Democrats turn further to the right in Wisconsin gubernatorial campaign

The selection of former Trek Bike executive and multi-millionaire philanthropist Mary Burke as their gubernatorial candidate represents a further turn to the right by the Democratic Party.

Wisconsin’s gubernatorial election in November will set the stage for further attacks on the working class. The Democratic Party has dropped any pretense of fighting to roll back massive cuts to social spending or to reverse the attacks on workers’ rights carried out by Republican Governor Scott Walker. 

The introduction in 2011 of Act 10 by Wisconsin’s Republican legislature, which stripped public workers of nearly all collective bargaining rights and eliminated automatic dues check offs, sparked outrage amongst workers throughout the state. Workers and youth from throughout the state responded by occupying the state capitol building in Madison and holding mass rallies for several weeks, some days numbering more than 100,000.

Those on the pseudo-left, in particular Lee Sustar of the International Socialist Organization, argued that in the face of the massive February-March protests that the Democratic Party and their trade union lackeys had “little choice” but to stand up and fight the attacks on social programs and fundamental workers’ rights. (See: “The International Socialist Organization gushes over unions’ role in Wisconsin”)

After the passage of the bill the Democrats worked with the unions to disperse workers anger into a futile recall campaign against Governor Walker and other state Republican officials. The pseudo-lefts promoted illusions in the attempted recall of Governor Walker in 2012, which ended in a rout of the Democrats, who ran Milwaukee Mayor Tom Barrett, a candidate who openly boasted about enacting deep austerity measures on city workers by working with the trade unions.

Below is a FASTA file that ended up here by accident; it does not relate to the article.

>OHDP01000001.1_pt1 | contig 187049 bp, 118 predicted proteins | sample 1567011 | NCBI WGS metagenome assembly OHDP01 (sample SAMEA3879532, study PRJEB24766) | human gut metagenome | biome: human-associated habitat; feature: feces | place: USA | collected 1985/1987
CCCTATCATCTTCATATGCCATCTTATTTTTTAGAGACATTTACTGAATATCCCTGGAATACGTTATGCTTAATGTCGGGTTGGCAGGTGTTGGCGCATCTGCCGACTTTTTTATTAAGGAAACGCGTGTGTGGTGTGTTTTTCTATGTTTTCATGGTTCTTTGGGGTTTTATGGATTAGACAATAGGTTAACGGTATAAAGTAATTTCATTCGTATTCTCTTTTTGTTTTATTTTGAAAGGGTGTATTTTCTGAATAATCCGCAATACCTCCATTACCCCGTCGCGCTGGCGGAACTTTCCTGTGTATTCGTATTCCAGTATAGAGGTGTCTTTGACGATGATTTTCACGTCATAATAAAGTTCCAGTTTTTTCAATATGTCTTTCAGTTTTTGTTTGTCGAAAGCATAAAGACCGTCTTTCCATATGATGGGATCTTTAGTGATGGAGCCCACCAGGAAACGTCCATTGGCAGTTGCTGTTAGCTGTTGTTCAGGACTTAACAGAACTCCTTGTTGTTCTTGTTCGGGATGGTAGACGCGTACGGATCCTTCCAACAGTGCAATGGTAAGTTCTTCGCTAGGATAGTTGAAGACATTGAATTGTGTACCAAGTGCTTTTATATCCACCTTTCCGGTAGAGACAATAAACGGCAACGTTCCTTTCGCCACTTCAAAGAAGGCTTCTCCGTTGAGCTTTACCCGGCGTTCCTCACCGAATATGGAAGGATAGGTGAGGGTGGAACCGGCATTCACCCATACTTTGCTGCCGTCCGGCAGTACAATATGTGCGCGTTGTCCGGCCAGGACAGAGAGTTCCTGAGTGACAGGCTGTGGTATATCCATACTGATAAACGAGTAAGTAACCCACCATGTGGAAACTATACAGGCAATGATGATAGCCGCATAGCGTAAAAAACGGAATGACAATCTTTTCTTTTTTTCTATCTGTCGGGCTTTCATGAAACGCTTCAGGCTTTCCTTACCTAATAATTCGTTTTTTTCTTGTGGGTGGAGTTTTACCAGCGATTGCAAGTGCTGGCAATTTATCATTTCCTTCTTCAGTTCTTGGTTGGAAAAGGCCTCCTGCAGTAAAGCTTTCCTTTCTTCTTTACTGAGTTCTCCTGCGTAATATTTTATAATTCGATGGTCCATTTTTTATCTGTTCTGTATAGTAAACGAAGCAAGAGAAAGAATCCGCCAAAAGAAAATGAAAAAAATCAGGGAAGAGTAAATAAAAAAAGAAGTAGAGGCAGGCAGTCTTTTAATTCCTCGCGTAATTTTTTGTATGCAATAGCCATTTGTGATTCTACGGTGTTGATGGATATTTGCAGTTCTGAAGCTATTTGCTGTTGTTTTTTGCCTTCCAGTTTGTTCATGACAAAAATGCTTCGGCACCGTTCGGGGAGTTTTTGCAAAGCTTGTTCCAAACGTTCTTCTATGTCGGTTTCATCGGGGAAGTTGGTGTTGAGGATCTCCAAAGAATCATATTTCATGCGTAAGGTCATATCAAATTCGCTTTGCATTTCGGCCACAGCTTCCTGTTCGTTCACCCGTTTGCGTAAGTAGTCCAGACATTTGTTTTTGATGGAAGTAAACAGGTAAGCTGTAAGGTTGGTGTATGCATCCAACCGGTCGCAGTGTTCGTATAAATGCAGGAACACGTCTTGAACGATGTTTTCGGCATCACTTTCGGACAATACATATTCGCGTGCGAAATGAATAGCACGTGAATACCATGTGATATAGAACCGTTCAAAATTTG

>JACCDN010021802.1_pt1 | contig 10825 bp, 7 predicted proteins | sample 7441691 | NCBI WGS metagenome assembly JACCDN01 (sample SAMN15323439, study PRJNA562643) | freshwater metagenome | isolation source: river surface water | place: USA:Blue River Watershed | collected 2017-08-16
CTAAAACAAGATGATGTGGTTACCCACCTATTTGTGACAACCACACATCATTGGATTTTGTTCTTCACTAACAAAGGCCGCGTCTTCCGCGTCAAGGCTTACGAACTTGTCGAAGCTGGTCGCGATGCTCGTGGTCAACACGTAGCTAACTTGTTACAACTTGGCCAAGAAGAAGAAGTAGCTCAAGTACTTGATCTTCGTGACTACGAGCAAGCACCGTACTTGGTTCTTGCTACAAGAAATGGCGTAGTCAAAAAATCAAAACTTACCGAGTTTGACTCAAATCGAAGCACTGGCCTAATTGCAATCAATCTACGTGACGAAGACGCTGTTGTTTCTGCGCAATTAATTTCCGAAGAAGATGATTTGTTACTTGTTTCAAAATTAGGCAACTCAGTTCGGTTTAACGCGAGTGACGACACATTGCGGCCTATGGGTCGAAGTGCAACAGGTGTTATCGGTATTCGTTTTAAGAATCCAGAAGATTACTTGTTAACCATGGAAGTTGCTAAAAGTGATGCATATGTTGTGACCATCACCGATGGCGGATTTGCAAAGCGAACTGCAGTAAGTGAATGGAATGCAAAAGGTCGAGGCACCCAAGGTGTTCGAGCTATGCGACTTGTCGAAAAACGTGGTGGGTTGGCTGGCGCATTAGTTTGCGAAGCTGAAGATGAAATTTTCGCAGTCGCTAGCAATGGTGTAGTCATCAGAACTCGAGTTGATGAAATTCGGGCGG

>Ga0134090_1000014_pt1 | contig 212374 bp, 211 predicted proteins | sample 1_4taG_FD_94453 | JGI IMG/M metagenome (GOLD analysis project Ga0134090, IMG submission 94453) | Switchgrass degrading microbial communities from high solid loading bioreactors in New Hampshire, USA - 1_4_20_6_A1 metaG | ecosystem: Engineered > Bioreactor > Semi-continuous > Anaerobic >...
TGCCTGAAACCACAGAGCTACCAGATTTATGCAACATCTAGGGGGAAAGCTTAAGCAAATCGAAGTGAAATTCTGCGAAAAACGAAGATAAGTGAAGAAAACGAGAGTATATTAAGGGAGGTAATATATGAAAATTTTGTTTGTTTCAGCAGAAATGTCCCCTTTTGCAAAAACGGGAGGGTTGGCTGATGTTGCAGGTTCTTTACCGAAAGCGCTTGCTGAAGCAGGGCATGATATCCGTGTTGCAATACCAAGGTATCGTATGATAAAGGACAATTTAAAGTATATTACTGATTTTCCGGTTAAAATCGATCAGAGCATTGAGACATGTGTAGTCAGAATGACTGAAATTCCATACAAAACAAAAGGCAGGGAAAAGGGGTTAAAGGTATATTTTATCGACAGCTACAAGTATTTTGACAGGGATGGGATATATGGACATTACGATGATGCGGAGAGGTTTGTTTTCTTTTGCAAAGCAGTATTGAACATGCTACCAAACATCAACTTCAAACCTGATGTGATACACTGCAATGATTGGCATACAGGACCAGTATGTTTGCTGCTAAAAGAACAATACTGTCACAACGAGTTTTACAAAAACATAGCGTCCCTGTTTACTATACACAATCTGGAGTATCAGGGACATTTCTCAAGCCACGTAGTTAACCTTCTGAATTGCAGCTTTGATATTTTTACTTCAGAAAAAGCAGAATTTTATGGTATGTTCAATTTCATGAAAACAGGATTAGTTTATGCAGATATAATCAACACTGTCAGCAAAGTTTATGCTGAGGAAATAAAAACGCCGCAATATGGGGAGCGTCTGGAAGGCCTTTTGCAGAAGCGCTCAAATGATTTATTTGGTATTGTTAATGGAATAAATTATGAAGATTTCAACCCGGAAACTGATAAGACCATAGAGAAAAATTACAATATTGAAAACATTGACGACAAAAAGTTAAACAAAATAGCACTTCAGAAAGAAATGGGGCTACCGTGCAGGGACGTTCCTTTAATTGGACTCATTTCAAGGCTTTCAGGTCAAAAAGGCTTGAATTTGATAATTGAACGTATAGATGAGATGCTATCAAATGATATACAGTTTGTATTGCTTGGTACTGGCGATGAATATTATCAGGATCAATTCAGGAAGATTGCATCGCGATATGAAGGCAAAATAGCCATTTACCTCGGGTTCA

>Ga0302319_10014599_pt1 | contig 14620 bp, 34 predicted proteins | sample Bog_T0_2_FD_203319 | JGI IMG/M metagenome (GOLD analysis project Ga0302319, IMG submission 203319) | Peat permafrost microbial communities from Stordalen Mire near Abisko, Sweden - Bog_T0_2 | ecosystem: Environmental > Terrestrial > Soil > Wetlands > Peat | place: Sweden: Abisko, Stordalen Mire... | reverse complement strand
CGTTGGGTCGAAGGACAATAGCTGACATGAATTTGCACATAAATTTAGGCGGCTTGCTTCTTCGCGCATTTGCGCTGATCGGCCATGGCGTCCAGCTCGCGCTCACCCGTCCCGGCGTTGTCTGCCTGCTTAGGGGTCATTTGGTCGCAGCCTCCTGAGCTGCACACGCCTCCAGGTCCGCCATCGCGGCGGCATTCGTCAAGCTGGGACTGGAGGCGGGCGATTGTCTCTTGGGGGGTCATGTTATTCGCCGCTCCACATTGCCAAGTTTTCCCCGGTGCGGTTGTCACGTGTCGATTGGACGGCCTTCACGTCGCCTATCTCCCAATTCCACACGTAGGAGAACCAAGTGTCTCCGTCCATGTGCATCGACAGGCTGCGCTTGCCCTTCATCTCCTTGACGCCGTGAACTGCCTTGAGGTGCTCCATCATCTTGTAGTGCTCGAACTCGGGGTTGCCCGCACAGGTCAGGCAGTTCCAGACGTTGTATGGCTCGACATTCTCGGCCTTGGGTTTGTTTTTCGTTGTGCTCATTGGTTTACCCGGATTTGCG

The unionization rate amongst public employees in the state of Wisconsin has declined at historic rates since the passage of the bill. The share of public employees who were union members in 2013 was 36 percent, down from 50 percent in 2011.

With the 2014 gubernatorial election the Democrats are seeking to distance themselves as far as possible from the 2011 protests, and the deep opposition to austerity they reflected, by running former executive and multi-millionaire philanthropist Mary Burke for governor. Speaking to a joint meeting of the Rotary Club of Milwaukee and the Milwaukee Press Club in early May, Burke readily referred to herself as a fiscal conservative.

This is a confirmation of the analysis made by the World Socialist Web Site at the time of the protests and subsequent recall elections. In the aftermath of the 2012 recall we wrote: “The outcome of the recall vote is already being cited in the media and by leading Democrats as supposed proof that the public supports the kind of vicious austerity measures imposed by Walker. Thus the recall becomes the means to justify a further turn to the right on the part of the Democratic Party and the US political system as a whole…” (See: “The lessons of Wisconsin”)

Burke has consistently dissembled when asked about her position on Act 10. Her response has been that, if elected, she would work to restore collective bargaining rights for public employees but that it was “only fair” to make cuts to public workers’ health care and pension plans. Burke stated, in an interview with Milwaukee’s “left” alternative paper the Shepherd Express, that deep cuts to public workers’ benefits could have been negotiated “firmly and fairly.”